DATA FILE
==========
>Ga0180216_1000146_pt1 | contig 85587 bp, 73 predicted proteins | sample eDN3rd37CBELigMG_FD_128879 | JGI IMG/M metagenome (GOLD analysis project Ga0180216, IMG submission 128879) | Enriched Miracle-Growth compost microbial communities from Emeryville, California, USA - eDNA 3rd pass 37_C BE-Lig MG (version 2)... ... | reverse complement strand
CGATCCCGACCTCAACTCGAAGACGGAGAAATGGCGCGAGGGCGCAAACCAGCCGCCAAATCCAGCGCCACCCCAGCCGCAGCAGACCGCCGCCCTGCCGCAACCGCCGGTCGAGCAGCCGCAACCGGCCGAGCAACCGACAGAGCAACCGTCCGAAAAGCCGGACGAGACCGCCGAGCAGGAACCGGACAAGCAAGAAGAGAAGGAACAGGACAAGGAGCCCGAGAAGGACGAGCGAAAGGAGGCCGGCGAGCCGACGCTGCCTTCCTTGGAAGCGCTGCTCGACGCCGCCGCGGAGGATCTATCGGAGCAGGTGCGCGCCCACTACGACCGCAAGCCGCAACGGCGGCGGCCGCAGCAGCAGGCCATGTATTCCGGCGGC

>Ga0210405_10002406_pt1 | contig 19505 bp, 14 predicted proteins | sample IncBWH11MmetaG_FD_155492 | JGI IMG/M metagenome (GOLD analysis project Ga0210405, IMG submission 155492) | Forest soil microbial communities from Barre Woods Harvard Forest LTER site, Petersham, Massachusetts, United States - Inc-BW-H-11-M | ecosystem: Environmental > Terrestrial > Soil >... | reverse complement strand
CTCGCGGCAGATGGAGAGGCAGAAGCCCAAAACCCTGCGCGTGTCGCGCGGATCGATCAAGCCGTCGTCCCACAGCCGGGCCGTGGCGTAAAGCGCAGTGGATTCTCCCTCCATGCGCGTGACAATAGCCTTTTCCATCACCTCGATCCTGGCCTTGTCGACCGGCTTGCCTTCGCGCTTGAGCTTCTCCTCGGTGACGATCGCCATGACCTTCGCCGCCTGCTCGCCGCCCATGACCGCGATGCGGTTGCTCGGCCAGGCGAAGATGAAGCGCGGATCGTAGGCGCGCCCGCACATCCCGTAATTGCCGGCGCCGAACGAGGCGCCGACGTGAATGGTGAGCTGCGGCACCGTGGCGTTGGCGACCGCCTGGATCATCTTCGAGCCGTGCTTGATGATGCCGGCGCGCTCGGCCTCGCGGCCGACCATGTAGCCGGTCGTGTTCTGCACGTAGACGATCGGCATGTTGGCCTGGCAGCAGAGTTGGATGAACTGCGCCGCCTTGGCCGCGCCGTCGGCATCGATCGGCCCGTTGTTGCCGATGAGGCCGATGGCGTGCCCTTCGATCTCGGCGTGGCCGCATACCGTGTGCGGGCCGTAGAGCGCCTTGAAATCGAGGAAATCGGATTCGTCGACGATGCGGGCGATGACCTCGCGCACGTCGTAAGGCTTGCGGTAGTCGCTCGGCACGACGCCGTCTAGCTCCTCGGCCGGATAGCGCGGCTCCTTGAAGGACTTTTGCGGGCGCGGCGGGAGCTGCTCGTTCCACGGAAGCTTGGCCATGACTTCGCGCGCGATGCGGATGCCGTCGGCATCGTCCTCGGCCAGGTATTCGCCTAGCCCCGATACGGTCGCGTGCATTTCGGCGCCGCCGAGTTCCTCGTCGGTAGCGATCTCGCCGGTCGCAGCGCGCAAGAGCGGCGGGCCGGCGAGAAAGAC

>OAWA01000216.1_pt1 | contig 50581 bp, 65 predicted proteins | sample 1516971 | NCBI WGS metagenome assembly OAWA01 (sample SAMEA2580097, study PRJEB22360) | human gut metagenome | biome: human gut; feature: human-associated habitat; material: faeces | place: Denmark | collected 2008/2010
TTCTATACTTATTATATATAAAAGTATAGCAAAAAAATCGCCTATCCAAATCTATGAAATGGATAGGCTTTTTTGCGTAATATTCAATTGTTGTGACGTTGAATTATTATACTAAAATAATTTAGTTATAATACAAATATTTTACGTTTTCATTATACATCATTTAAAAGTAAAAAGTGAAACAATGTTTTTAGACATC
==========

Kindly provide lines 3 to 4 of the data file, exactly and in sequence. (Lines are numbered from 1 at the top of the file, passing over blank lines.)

>Ga0210405_10002406_pt1 | contig 19505 bp, 14 predicted proteins | sample IncBWH11MmetaG_FD_155492 | JGI IMG/M metagenome (GOLD analysis project Ga0210405, IMG submission 155492) | Forest soil microbial communities from Barre Woods Harvard Forest LTER site, Petersham, Massachusetts, United States - Inc-BW-H-11-M | ecosystem: Environmental > Terrestrial > Soil >... | reverse complement strand
CTCGCGGCAGATGGAGAGGCAGAAGCCCAAAACCCTGCGCGTGTCGCGCGGATCGATCAAGCCGTCGTCCCACAGCCGGGCCGTGGCGTAAAGCGCAGTGGATTCTCCCTCCATGCGCGTGACAATAGCCTTTTCCATCACCTCGATCCTGGCCTTGTCGACCGGCTTGCCTTCGCGCTTGAGCTTCTCCTCGGTGACGATCGCCATGACCTTCGCCGCCTGCTCGCCGCCCATGACCGCGATGCGGTTGCTCGGCCAGGCGAAGATGAAGCGCGGATCGTAGGCGCGCCCGCACATCCCGTAATTGCCGGCGCCGAACGAGGCGCCGACGTGAATGGTGAGCTGCGGCACCGTGGCGTTGGCGACCGCCTGGATCATCTTCGAGCCGTGCTTGATGATGCCGGCGCGCTCGGCCTCGCGGCCGACCATGTAGCCGGTCGTGTTCTGCACGTAGACGATCGGCATGTTGGCCTGGCAGCAGAGTTGGATGAACTGCGCCGCCTTGGCCGCGCCGTCGGCATCGATCGGCCCGTTGTTGCCGATGAGGCCGATGGCGTGCCCTTCGATCTCGGCGTGGCCGCATACCGTGTGCGGGCCGTAGAGCGCCTTGAAATCGAGGAAATCGGATTCGTCGACGATGCGGGCGATGACCTCGCGCACGTCGTAAGGCTTGCGGTAGTCGCTCGGCACGACGCCGTCTAGCTCCTCGGCCGGATAGCGCGGCTCCTTGAAGGACTTTTGCGGGCGCGGCGGGAGCTGCTCGTTCCACGGAAGCTTGGCCATGACTTCGCGCGCGATGCGGATGCCGTCGGCATCGTCCTCGGCCAGGTATTCGCCTAGCCCCGATACGGTCGCGTGCATTTCGGCGCCGCCGAGTTCCTCGTCGGTAGCGATCTCGCCGGTCGCAGCGCGCAAGAGCGGCGGGCCGGCGAGAAAGAC